Research Suggests Body Scanners Easy to Fool

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Two professors at the University of California, San Francisco, claim beating the TSA's body scanners is easy. In a lengthy (and science-heavy) report, they conclude that some explosives and small weapons can be concealed in such a way that the scanner, or human screener, does not pick them up.

Basically, if you take the explosive PETN, which was used in the Christmas Day bombing attempt last year, and compress it into a thin sheet, that sheet, placed over the abdomen, could be invisible to the scanner. Or, as the report puts it:

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"It is very likely that a large (15–20 cm in diameter), irregularly-shaped, cm-thick pancake with beveled edges, taped to the abdomen, would be invisible to this technology, ironically, because of its large volume, since it is easily confused with normal anatomy. Thus, a third of a kilo of PETN, easily picked up in a competent pat down, would be missed by backscatter 'high technology'. Forty grams of PETN, a purportedly dangerous amount, would fit in a 1.25 mm-thick pancake of the dimensions simulated here and be virtually invisible. Packed in a compact mode, say, a 1 cm × 4 cm × 5 cm brick, it would be detected."

Yes, that's a bit scary to read, though as Umar Farouk Abdulmutallab showed last year, getting PETN, or any explosive component onto an aircraft, is only half the battle. But while PETN is sometimes difficult to detonate (as Abdulmutallab duly demonstrated), it has nevertheless become terrorist's explosive component of choice, appearing in both the 2001 shoe bomb attempt and October's cargo plane/toner cartridge scheme, along with Abdulmutallab's failed underpants plan. None of this is to say that circumventing the scanners is as simple as rolling out a pie-crust-sized slab of explosives and waltzing onto the plane, either. The report is simply saying that, if done correctly, this method could fool the scanner.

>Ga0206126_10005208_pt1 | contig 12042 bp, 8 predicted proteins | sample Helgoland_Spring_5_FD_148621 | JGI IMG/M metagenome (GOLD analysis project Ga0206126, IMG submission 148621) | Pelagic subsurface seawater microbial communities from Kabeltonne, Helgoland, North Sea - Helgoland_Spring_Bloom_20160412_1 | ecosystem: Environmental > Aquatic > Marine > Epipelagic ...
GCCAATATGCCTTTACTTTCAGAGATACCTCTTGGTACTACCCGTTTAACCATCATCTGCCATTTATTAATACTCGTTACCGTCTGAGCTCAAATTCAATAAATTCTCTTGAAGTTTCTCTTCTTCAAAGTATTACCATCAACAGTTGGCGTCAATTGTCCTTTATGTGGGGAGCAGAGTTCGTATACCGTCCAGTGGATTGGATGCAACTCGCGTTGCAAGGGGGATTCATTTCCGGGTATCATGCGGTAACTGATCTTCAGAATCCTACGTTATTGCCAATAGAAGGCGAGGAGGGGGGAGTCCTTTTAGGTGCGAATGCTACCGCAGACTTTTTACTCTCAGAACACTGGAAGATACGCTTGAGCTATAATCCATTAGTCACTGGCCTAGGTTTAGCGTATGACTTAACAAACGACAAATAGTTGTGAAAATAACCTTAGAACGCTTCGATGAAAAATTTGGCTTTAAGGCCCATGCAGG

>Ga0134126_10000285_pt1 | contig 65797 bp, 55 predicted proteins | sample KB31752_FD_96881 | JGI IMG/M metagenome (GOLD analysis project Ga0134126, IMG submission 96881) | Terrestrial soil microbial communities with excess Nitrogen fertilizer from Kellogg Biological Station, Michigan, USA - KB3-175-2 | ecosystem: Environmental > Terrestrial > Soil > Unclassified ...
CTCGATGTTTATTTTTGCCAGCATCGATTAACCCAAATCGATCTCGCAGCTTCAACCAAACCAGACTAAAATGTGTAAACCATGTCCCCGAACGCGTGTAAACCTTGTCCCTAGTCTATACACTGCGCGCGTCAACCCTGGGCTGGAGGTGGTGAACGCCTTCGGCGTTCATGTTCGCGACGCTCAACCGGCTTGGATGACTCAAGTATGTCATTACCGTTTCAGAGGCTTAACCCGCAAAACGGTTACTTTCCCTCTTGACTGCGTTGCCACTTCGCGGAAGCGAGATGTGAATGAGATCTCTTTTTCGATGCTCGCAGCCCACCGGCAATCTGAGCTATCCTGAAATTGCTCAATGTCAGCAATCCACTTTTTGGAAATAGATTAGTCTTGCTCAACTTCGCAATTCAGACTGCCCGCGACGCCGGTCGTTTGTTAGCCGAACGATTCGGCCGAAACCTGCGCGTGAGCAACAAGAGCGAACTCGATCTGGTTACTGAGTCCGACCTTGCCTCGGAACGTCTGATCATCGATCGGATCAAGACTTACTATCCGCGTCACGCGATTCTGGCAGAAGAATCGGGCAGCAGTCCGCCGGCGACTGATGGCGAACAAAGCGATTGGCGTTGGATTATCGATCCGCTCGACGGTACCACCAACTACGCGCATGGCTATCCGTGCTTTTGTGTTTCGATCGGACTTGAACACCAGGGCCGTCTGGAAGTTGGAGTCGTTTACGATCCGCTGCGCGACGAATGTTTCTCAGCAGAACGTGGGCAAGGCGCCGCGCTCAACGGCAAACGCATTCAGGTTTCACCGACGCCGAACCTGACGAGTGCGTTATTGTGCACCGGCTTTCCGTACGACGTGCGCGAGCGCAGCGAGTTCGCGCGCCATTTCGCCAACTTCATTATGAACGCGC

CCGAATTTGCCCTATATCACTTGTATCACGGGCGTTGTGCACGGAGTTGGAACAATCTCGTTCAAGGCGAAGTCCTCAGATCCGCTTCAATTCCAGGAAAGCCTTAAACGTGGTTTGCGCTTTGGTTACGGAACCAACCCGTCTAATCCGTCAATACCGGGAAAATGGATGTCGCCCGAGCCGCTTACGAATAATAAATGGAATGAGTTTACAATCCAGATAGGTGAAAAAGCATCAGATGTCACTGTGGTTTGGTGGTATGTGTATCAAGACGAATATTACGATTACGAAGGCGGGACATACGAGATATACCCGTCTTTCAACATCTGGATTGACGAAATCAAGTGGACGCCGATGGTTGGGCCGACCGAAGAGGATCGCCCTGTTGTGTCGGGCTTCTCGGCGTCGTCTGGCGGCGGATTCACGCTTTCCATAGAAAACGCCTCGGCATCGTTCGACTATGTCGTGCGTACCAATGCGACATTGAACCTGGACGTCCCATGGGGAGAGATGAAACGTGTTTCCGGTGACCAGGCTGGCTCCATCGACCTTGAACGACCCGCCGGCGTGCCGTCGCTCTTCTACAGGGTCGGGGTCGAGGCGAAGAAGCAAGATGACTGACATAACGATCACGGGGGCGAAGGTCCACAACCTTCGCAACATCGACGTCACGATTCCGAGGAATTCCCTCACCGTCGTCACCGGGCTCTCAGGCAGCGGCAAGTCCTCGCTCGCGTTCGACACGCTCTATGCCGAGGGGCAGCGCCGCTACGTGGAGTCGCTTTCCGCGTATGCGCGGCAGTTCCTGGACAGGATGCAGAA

The report also suggests thin wires may be missed by the machines, and small hand weapons concealed along the side of someone's body may not be apparent to the scanner or its human screener.

Depressing as this news is, considering the expense and controversy surrounding the scanners, I'd rather have a pair of professors identify the scanners' weaknesses than a bunch of terrorists. And quite frankly, no one should be surprised to learn that the scanners can be circumvented. That's the game the TSA is in: An evolving war of strategies. For every brilliant defense the TSA conjures up, there is an equally brilliant—but, one hopes, exceedingly difficult—way around.

Whether or not you agree with the TSA's methods, of course, is another matter entirely.

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